• Spirit’s Alive And Well In The Mixed Division: With so many high stakes games, with critical bids in play, and with games on the line that really matter, it’s easy to get carried away. But I watched clear communication around calls, which were resolved without heat in double game point situations (XIST vs. Space Heater, for one). Shout out to the people out there working to keep the game peaceful.
  • Women Who Had Some Gorgeous Pulls For Their Mixed Teams: Georgia Bosscher for Space Heater, Lauren Doyle for Snake Country, and Suzy Jivotovski for Jughandle.
  • Revenge of the Jet Lag: The biggest example of this came from the first round, when Fort Collins shame. played AMP at 8:30 AM. It’s an unfair matchup to pit a home team against a team that got in late from Colorado and woke up at the equivalent of 4:30 AM. AMP brought that game to 12-2 before shame. had a chance to wake up and close the gap. Fort Collins finished the day out winning against Jughandle and Snake Country. It make you wonder if the schedules could and should be better designed for traveling teams.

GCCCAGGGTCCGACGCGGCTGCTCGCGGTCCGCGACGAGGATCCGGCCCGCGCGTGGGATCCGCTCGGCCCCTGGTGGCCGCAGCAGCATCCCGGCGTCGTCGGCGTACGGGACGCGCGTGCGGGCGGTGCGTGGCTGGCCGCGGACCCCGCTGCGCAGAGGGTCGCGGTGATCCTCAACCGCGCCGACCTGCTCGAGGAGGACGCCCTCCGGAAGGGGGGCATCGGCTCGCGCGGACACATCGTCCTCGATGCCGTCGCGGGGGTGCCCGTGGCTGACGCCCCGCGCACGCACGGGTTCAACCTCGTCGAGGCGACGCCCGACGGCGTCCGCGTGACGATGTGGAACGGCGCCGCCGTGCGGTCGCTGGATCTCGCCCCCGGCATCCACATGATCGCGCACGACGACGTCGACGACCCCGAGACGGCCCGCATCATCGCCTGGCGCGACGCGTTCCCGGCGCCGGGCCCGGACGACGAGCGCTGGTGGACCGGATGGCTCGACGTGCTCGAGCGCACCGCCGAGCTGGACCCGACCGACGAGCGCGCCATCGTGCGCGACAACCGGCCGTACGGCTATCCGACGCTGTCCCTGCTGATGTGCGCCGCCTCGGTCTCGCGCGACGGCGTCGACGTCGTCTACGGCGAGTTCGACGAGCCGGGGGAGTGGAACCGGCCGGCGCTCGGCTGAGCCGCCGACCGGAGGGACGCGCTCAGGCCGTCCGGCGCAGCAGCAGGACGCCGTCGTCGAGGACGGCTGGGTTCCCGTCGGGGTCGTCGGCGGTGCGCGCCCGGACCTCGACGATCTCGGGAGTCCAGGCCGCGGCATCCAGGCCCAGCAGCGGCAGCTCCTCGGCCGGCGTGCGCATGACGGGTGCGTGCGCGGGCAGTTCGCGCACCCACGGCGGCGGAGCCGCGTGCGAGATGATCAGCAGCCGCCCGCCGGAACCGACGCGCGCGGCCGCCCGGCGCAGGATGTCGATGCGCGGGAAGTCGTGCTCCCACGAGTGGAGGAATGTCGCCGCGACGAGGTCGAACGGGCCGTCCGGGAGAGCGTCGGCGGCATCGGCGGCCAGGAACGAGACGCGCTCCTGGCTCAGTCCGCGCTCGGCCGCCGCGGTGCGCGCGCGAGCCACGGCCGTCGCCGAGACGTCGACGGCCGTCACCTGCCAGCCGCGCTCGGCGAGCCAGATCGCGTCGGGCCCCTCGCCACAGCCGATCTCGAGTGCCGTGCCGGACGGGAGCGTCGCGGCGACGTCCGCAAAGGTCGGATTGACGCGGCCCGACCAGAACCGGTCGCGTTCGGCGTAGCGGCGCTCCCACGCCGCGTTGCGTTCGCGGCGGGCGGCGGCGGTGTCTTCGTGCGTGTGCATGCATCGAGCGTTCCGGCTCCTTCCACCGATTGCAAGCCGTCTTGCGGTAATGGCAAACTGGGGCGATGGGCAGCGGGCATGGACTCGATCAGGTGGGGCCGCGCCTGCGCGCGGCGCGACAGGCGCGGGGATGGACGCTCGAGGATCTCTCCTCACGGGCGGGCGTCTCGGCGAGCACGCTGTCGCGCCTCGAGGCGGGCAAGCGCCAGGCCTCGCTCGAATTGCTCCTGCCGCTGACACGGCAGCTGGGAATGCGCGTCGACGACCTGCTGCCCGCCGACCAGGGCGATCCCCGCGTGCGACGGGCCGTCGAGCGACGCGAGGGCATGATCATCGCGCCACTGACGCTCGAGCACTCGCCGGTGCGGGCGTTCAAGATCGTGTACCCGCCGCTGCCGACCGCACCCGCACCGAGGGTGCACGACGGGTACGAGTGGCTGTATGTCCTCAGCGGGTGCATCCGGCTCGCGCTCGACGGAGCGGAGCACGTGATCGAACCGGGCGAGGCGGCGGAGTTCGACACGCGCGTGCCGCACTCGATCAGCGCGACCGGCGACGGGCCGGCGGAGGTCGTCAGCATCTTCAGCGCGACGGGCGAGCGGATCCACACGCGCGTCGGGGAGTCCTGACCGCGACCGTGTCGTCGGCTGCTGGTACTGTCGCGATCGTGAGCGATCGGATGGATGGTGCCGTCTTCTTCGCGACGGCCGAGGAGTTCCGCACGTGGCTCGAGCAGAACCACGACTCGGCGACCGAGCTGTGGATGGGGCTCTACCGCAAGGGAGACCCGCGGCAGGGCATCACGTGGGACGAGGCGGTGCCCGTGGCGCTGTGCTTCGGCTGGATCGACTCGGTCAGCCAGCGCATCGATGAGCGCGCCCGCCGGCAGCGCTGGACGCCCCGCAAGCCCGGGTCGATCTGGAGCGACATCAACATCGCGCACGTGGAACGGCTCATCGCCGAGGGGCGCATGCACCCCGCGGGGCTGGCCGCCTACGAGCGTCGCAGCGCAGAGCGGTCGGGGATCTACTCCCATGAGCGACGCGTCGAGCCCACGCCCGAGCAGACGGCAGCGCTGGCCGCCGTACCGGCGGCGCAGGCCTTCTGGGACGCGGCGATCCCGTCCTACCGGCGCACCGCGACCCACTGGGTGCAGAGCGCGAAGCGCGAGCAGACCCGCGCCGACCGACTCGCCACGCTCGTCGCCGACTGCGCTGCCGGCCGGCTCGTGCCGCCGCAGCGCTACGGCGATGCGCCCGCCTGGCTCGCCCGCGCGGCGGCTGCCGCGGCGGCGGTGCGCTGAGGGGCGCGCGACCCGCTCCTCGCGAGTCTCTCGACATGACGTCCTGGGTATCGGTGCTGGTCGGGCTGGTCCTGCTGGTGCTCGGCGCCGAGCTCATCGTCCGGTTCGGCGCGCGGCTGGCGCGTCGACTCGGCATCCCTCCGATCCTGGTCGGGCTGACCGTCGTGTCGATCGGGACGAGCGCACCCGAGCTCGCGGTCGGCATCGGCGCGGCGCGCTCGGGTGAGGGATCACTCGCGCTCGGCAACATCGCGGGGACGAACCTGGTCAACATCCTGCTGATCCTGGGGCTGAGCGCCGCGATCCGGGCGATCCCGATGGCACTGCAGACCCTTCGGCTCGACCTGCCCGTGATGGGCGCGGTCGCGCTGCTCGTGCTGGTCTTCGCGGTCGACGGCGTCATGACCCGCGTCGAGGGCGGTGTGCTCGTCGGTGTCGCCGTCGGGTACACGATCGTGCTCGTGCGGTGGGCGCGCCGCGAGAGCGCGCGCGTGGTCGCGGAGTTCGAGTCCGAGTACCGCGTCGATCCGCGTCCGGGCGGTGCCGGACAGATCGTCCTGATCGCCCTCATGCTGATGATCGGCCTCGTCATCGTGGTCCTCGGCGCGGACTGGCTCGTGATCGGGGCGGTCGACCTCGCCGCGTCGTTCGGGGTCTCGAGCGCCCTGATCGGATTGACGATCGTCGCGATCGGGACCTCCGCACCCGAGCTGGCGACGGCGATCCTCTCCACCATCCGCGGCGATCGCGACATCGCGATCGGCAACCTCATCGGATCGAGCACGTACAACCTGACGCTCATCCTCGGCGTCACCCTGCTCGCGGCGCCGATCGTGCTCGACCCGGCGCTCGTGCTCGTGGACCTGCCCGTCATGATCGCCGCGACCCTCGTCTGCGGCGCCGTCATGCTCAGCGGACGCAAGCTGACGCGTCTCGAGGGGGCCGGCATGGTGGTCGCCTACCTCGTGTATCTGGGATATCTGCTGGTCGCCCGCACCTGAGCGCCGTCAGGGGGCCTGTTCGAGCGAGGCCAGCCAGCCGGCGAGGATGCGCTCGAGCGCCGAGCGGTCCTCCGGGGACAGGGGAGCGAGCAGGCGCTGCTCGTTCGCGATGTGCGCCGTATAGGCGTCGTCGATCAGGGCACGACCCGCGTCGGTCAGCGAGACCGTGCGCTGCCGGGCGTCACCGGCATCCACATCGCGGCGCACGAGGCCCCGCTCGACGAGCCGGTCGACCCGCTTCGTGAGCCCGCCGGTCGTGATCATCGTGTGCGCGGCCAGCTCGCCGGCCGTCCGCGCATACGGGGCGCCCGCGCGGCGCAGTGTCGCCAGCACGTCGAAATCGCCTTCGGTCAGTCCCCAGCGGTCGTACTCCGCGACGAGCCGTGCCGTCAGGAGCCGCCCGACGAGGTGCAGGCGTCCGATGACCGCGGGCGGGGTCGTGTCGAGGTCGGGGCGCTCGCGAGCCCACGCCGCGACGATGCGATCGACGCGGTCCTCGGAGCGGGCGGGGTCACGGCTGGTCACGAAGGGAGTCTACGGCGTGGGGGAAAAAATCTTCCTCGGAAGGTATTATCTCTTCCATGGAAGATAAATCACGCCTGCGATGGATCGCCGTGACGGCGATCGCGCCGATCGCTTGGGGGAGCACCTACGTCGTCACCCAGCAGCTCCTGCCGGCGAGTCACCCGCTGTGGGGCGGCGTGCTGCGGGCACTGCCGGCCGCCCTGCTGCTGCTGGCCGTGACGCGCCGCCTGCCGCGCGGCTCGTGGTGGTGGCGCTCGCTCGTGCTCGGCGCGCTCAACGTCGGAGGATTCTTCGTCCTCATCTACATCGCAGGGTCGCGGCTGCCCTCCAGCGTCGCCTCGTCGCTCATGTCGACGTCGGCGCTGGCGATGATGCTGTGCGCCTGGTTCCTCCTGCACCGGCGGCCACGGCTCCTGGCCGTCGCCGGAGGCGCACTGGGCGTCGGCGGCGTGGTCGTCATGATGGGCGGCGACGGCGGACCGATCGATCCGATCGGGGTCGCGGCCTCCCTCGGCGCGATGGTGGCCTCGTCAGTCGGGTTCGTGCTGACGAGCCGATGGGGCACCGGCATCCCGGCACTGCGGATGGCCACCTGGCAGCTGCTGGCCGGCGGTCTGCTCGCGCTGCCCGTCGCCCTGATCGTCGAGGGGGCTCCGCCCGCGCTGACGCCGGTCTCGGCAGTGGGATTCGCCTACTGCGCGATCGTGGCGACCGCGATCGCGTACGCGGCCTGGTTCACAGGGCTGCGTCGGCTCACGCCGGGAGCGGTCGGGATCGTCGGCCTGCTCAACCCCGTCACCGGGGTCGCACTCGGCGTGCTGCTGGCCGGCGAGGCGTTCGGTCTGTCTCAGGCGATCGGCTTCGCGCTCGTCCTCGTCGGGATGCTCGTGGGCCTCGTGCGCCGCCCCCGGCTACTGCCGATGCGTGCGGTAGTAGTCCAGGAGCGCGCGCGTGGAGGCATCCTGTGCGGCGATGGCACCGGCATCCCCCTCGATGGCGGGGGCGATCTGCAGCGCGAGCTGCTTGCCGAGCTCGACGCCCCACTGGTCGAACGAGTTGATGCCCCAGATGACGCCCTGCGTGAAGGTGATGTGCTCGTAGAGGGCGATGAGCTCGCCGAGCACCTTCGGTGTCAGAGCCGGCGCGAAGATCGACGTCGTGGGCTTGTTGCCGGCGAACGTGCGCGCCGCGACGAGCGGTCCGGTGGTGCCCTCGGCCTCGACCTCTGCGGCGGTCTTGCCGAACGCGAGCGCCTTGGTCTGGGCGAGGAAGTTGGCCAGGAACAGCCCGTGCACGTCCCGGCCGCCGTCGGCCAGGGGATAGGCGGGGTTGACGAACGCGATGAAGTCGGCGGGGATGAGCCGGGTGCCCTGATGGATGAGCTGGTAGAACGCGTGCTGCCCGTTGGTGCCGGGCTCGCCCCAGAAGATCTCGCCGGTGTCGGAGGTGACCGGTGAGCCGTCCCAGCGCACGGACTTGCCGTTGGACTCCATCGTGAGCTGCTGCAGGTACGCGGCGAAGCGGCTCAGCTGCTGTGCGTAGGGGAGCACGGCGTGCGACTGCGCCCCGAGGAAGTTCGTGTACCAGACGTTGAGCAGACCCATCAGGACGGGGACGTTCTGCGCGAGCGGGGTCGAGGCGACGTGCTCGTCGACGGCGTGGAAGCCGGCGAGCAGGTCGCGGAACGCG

-Karoline Hart

Men’s Division

  • Ring of Fire Is For Real: No team made a more emphatic statement on Saturday than Raleigh Ring of Fire. Despite missing Noah Saul, Mischa Freystaetter, Josh Hartzog, and Bobby Ley, Ring blasted their way through pool play. It took the offense a few points to get going (a worrying trend for them this year) in their first game against Doublewide, but soon Eric Taylor and Henry Fisher were making defenses dizzy. As well as those two played for the offense, they had nothing on the team’s D-line. Matt Gouchoe-Hanas, Tim McAllister, Sol Yanuck, Andrew McKelvey, and the rest of the defensive unit put the division on notice with tenacious play and a tremendous conversion percentage — the otherwise successful Minneapolis Sub Zero offense had a terrible time against them en route to a 15-7 drubbing.